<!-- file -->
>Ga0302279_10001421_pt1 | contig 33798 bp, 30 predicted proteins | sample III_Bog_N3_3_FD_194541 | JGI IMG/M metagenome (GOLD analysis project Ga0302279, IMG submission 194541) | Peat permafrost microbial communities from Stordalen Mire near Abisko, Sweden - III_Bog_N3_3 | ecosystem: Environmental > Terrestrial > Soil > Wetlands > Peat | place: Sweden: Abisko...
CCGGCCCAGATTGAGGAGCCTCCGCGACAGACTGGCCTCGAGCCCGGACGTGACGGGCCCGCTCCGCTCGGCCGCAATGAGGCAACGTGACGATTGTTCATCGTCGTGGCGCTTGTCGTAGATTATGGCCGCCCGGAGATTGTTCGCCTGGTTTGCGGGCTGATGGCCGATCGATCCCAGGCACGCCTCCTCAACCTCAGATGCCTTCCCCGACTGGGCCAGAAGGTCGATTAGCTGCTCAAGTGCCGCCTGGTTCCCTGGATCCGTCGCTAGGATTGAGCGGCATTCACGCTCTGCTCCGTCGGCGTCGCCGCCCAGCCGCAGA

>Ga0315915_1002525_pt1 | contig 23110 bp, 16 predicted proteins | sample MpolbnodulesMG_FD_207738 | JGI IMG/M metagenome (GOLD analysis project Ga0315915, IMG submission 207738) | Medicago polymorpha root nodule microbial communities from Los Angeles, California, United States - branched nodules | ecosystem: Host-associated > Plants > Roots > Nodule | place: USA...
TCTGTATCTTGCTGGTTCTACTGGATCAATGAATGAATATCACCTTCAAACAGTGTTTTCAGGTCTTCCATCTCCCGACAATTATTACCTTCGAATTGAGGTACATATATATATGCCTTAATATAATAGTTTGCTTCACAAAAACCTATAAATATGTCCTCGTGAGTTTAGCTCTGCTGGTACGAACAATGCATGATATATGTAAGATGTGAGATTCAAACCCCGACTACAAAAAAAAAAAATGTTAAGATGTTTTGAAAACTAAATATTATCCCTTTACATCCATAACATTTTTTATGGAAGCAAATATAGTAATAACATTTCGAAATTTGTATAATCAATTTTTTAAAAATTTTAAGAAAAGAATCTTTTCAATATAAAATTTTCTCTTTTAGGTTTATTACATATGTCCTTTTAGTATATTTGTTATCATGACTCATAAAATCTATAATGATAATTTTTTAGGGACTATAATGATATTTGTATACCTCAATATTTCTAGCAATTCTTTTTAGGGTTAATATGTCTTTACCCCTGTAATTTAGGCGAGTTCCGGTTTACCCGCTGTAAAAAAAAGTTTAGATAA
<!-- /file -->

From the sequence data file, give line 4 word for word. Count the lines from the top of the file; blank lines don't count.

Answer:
TCTGTATCTTGCTGGTTCTACTGGATCAATGAATGAATATCACCTTCAAACAGTGTTTTCAGGTCTTCCATCTCCCGACAATTATTACCTTCGAATTGAGGTACATATATATATGCCTTAATATAATAGTTTGCTTCACAAAAACCTATAAATATGTCCTCGTGAGTTTAGCTCTGCTGGTACGAACAATGCATGATATATGTAAGATGTGAGATTCAAACCCCGACTACAAAAAAAAAAAATGTTAAGATGTTTTGAAAACTAAATATTATCCCTTTACATCCATAACATTTTTTATGGAAGCAAATATAGTAATAACATTTCGAAATTTGTATAATCAATTTTTTAAAAATTTTAAGAAAAGAATCTTTTCAATATAAAATTTTCTCTTTTAGGTTTATTACATATGTCCTTTTAGTATATTTGTTATCATGACTCATAAAATCTATAATGATAATTTTTTAGGGACTATAATGATATTTGTATACCTCAATATTTCTAGCAATTCTTTTTAGGGTTAATATGTCTTTACCCCTGTAATTTAGGCGAGTTCCGGTTTACCCGCTGTAAAAAAAAGTTTAGATAA